Alice In Wonderland v Robin Hood


It’s an animated old school Disney duel to die for. Pill-popping Alice and the Queen of Hearts take on the chicken-stealing Prince of Thieves and a thumb-sucking lion. Read the arguments and decide. Curiouser and curiouser…

Ross McD: Alice In Wonderland

I warn you dear child: if I lose my temper, you lose your head

Two of Disney’s less well remembered films are less well remembered for very different reasons. One got a lukewarm reception because it could never quite live up to the literary genius of Lewis Carroll’s much-loved masterpiece. The other because it looked like it was made for 50 quid and animated by a six-year-old colouring book aficionado.

When you think of Alice In Wonderland, you immediately picture Disney’s 1951 depiction. Say Robin Hood and your mind could wander in any amount of directions, from the excellent Prince of Thieves to Patrick Bergin’s poor-man’s version, or from the badly dated Men In Tights to the surprisingly unpornographic Maid Marian and her Merry Men.

Disney’s Robin Hood does have a few standout scenes, namely Robin’s fantastic stork disguise during the archery contest, Little John kissing the jewels from Prince John’s rings and the Sheriff of Nottingham nicking money from the blind beggar. And admittedly Robin Hood pips Alice music-wise with its few catchy (but not sing-along-able to) tunes. But Alice doesn’t have time to stop and whistle or play the lute, because it is too busy being a simply stunning film.


Season 12 of Lost was starting to run out of ideas...

Alice In Wonderland could be the finest example of animated film ever made. To even attempt to visualise Carroll’s clearly drug-induced warped weirdness that is Wonderland is ballsy, but to actually pull it off is phenomenal. Not one to hog all the credit, Carroll and in turn the Disney animators pay homage to the narcotics that inspired it – from the questionable ingredients of the Mad Hatter’s tea cakes to size-altering mushrooms, and not forgetting a gargantuan bong-toking caterpillar.

As drug support groups are constantly reminding us, hallucinogens aren’t all fun and games – Alice In Wonderland is at times terrifying. The themes of loneliness and isolation would crush children were they not distracted by the sumptuous colours: the Walrus and the Carpenter is simply devastating. And anyone even the slightest bit claustrophobic would be advised to brace themselves before a viewing – falling head first down a rabbit hole, growing too big to fit through the door and, of course, the pick-up-52 deck of cards attack finale. Don’t forget, every single one of those cards was hand drawn, not like the lazy computer animators of today.

Of course, it’s not all psychological chiller. Alice In Wonderland contains some of the Disney catalogue’s funniest set pieces, from the sheer panic involved in painting the roses red to the hedgehog croquet game, complete with Alice’s jaw-clenchingly frustrating floppy flamingo club.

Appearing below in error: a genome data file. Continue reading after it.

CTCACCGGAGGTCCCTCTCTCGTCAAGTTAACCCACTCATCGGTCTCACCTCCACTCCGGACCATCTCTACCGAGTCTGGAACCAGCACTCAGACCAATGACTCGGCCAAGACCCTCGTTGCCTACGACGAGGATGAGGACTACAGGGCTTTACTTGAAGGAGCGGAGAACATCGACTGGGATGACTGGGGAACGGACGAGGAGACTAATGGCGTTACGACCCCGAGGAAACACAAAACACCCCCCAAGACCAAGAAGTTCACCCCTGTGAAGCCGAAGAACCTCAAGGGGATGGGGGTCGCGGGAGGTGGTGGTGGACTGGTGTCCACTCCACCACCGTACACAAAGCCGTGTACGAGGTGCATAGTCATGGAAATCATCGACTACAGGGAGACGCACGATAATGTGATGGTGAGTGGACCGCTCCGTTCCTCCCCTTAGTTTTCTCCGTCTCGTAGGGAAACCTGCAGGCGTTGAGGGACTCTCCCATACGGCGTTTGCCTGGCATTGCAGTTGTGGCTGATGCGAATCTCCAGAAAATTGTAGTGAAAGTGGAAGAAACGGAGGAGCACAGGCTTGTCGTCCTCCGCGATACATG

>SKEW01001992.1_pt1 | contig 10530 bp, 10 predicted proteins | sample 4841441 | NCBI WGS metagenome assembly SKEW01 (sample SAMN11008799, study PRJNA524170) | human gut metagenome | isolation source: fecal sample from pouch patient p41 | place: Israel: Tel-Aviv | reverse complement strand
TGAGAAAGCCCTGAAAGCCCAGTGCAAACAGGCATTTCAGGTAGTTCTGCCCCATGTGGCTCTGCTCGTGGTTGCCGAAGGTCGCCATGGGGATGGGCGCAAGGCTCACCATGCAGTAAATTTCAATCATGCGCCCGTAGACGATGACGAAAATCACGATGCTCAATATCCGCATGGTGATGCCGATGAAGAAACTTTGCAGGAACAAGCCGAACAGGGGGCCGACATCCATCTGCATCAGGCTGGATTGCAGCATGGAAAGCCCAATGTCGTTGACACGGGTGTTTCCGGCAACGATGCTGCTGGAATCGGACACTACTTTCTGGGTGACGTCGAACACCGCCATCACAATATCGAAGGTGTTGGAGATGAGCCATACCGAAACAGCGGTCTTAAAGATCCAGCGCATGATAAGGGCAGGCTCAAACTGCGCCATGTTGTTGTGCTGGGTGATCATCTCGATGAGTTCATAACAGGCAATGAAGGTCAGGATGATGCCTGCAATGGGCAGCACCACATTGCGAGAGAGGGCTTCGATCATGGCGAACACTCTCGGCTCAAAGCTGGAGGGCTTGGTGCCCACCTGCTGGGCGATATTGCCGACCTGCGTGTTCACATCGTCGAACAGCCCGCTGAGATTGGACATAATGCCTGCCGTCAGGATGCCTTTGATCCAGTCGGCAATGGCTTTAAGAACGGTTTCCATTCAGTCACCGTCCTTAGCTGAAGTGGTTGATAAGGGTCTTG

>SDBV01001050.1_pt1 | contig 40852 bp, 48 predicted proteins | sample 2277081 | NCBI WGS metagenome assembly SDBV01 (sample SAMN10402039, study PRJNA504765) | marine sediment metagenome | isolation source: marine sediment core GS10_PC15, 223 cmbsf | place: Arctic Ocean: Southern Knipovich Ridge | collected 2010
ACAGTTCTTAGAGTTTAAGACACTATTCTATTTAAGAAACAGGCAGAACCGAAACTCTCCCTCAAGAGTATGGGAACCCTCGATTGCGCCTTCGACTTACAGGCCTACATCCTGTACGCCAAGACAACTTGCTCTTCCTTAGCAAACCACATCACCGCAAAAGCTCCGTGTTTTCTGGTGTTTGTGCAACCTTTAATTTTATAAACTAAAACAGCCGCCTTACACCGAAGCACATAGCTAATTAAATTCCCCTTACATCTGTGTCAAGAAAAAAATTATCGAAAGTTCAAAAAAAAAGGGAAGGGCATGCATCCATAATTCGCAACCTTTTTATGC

Not only does Alice hammer Robin animation-wise (plus she’s way foxier than Maid Marian), its characters have so much more depth than the Hood’s one-dimensional fare. Who could forget the smug grin on perhaps Wonderland’s only sane resident, the Cheshire Cat, who is also the only resident unafraid of the delightfully psychotic Queen of Hearts.

Besides Robin Hood’s boring old stock Disney backgrounds and the stolen animations from other films, the characters are SHAMELESSLY robbed from earlier Disney classics. Sir Hiss bears more than a striking resemblance to The Jungle Book’s Kaa and Little John is clearly just a different shade of Baloo.

And for the love of GOD will somebody PLEASE string up those head-melting little rabbit kids, have them skinned and make stew out of them, the annoying little gits. And that turtle should make a fine soup to boot. I’ve never wanted to kick a small animal so much in my life.




Ross McG: Robin Hood

Robin Hood and Little John walkin’ through the forest
Laughin’ back and forth in the best Disney ever made
Reminiscin’, This-‘n’-thattin’
Havin’ such a good time
Oo-de-lally, oo-de-lally
Golly what a day

Never ever thinkin’ about Alice In Wonderland
They knew it just weren’t any good
Never dreamin’ why Ross McD was so deluded
He must be in a really bad mood

Alice In Wonderland not as good as Robin Hood
Lots of annoyin’ characters gettin’ in the way
Alice is a prissy bitch, White Rabbit not as cool as
Oo-de-lally, oo-de-lally
Golly what a day

Dodo is a dodo, Tweedledum is pretty dum
The Mad Hatter keeps drivin’ me mad
Cheshire Cat is creepy, Dormouse makes me sleepy
Don’t recall the movie being this bad

Hey John, do you think this rhyming bull is really gonna pay off in this battle?